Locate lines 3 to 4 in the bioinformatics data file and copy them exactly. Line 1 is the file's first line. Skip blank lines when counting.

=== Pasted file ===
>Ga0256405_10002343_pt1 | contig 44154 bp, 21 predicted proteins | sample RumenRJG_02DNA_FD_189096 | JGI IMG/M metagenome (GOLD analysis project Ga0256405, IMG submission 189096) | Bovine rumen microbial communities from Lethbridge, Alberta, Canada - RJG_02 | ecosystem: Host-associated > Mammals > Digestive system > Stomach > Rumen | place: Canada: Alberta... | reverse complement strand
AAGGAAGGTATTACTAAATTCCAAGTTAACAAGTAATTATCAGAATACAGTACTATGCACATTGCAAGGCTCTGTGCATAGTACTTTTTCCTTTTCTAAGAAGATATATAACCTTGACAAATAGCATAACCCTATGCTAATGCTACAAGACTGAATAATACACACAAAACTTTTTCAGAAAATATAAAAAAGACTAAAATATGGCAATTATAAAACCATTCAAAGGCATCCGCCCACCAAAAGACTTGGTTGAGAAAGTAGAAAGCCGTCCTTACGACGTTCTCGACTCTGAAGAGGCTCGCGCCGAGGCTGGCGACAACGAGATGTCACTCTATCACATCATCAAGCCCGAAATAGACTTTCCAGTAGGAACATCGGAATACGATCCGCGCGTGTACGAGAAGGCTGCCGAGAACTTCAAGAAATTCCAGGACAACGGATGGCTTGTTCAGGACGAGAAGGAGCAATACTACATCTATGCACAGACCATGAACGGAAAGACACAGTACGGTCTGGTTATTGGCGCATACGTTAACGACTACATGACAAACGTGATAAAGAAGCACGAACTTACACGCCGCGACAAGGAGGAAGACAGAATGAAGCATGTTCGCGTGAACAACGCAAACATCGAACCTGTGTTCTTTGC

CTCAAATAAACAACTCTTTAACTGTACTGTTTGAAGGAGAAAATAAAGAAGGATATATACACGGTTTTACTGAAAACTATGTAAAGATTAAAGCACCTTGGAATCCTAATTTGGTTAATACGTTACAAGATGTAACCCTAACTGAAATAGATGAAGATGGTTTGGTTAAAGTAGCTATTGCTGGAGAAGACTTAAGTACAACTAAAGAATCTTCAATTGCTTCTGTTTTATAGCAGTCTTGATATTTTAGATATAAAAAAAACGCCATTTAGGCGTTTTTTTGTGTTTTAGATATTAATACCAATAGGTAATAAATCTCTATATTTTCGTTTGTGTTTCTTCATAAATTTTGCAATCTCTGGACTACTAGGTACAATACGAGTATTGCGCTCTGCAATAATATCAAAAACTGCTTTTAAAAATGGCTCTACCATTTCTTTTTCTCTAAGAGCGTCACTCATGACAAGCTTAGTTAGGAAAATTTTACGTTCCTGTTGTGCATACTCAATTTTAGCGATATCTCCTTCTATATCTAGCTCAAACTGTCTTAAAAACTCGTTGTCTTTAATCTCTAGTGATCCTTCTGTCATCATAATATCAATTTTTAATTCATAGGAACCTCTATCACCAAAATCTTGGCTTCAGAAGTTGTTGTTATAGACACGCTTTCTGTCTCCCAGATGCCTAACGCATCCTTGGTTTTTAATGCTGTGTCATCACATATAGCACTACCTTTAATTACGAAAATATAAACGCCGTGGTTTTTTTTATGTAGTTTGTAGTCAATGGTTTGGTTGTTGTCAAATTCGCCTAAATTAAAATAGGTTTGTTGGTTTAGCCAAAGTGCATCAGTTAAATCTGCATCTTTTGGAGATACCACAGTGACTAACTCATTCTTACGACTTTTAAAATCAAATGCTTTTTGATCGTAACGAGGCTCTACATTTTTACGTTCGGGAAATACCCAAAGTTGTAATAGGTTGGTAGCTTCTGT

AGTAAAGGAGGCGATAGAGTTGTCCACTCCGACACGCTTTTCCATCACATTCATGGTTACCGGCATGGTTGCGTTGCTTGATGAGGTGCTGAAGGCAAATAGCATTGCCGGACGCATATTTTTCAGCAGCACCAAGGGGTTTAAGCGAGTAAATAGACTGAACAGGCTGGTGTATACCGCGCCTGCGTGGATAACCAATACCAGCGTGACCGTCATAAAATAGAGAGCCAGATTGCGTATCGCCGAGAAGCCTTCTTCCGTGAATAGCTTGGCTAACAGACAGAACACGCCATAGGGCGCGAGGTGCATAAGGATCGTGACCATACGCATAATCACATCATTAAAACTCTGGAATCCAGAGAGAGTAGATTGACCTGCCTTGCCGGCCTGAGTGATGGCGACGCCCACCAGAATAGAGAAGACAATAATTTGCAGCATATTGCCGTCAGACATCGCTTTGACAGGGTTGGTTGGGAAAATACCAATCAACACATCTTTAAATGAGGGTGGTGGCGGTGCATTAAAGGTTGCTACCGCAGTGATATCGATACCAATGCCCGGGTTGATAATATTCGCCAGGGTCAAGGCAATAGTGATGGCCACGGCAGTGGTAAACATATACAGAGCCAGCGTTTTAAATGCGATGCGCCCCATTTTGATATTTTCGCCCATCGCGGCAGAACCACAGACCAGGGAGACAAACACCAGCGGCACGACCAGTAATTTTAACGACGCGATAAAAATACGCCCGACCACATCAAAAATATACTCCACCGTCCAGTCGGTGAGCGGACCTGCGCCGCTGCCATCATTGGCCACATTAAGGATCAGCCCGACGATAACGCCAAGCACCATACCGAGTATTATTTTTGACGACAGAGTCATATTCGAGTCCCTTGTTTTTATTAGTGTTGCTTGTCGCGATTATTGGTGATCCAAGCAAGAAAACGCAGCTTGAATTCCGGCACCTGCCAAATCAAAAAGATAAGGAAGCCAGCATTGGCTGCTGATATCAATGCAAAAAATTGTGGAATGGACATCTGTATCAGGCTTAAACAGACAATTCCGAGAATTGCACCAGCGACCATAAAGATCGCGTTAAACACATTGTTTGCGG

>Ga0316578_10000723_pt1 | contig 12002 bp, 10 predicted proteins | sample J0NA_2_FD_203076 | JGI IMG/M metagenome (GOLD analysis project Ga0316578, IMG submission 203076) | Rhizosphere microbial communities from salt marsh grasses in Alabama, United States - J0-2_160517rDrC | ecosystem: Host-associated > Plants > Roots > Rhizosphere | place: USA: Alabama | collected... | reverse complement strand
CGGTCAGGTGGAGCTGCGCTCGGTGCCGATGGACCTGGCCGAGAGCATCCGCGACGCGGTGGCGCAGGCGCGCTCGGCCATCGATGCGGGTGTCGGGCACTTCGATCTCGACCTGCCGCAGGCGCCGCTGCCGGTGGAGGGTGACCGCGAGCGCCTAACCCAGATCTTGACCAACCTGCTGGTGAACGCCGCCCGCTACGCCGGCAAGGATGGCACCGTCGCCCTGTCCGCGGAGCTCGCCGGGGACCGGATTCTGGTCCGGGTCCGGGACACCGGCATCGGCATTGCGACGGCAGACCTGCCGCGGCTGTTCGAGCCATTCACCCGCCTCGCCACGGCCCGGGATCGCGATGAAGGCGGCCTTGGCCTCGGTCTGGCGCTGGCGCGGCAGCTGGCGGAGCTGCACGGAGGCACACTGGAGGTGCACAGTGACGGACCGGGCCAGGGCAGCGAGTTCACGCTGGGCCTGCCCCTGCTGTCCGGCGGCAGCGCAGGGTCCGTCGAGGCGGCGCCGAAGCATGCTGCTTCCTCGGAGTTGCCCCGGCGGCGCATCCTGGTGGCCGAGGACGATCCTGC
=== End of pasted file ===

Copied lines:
CTCAAATAAACAACTCTTTAACTGTACTGTTTGAAGGAGAAAATAAAGAAGGATATATACACGGTTTTACTGAAAACTATGTAAAGATTAAAGCACCTTGGAATCCTAATTTGGTTAATACGTTACAAGATGTAACCCTAACTGAAATAGATGAAGATGGTTTGGTTAAAGTAGCTATTGCTGGAGAAGACTTAAGTACAACTAAAGAATCTTCAATTGCTTCTGTTTTATAGCAGTCTTGATATTTTAGATATAAAAAAAACGCCATTTAGGCGTTTTTTTGTGTTTTAGATATTAATACCAATAGGTAATAAATCTCTATATTTTCGTTTGTGTTTCTTCATAAATTTTGCAATCTCTGGACTACTAGGTACAATACGAGTATTGCGCTCTGCAATAATATCAAAAACTGCTTTTAAAAATGGCTCTACCATTTCTTTTTCTCTAAGAGCGTCACTCATGACAAGCTTAGTTAGGAAAATTTTACGTTCCTGTTGTGCATACTCAATTTTAGCGATATCTCCTTCTATATCTAGCTCAAACTGTCTTAAAAACTCGTTGTCTTTAATCTCTAGTGATCCTTCTGTCATCATAATATCAATTTTTAATTCATAGGAACCTCTATCACCAAAATCTTGGCTTCAGAAGTTGTTGTTATAGACACGCTTTCTGTCTCCCAGATGCCTAACGCATCCTTGGTTTTTAATGCTGTGTCATCACATATAGCACTACCTTTAATTACGAAAATATAAACGCCGTGGTTTTTTTTATGTAGTTTGTAGTCAATGGTTTGGTTGTTGTCAAATTCGCCTAAATTAAAATAGGTTTGTTGGTTTAGCCAAAGTGCATCAGTTAAATCTGCATCTTTTGGAGATACCACAGTGACTAACTCATTCTTACGACTTTTAAAATCAAATGCTTTTTGATCGTAACGAGGCTCTACATTTTTACGTTCGGGAAATACCCAAAGTTGTAATAGGTTGGTAGCTTCTGT

AGTAAAGGAGGCGATAGAGTTGTCCACTCCGACACGCTTTTCCATCACATTCATGGTTACCGGCATGGTTGCGTTGCTTGATGAGGTGCTGAAGGCAAATAGCATTGCCGGACGCATATTTTTCAGCAGCACCAAGGGGTTTAAGCGAGTAAATAGACTGAACAGGCTGGTGTATACCGCGCCTGCGTGGATAACCAATACCAGCGTGACCGTCATAAAATAGAGAGCCAGATTGCGTATCGCCGAGAAGCCTTCTTCCGTGAATAGCTTGGCTAACAGACAGAACACGCCATAGGGCGCGAGGTGCATAAGGATCGTGACCATACGCATAATCACATCATTAAAACTCTGGAATCCAGAGAGAGTAGATTGACCTGCCTTGCCGGCCTGAGTGATGGCGACGCCCACCAGAATAGAGAAGACAATAATTTGCAGCATATTGCCGTCAGACATCGCTTTGACAGGGTTGGTTGGGAAAATACCAATCAACACATCTTTAAATGAGGGTGGTGGCGGTGCATTAAAGGTTGCTACCGCAGTGATATCGATACCAATGCCCGGGTTGATAATATTCGCCAGGGTCAAGGCAATAGTGATGGCCACGGCAGTGGTAAACATATACAGAGCCAGCGTTTTAAATGCGATGCGCCCCATTTTGATATTTTCGCCCATCGCGGCAGAACCACAGACCAGGGAGACAAACACCAGCGGCACGACCAGTAATTTTAACGACGCGATAAAAATACGCCCGACCACATCAAAAATATACTCCACCGTCCAGTCGGTGAGCGGACCTGCGCCGCTGCCATCATTGGCCACATTAAGGATCAGCCCGACGATAACGCCAAGCACCATACCGAGTATTATTTTTGACGACAGAGTCATATTCGAGTCCCTTGTTTTTATTAGTGTTGCTTGTCGCGATTATTGGTGATCCAAGCAAGAAAACGCAGCTTGAATTCCGGCACCTGCCAAATCAAAAAGATAAGGAAGCCAGCATTGGCTGCTGATATCAATGCAAAAAATTGTGGAATGGACATCTGTATCAGGCTTAAACAGACAATTCCGAGAATTGCACCAGCGACCATAAAGATCGCGTTAAACACATTGTTTGCGG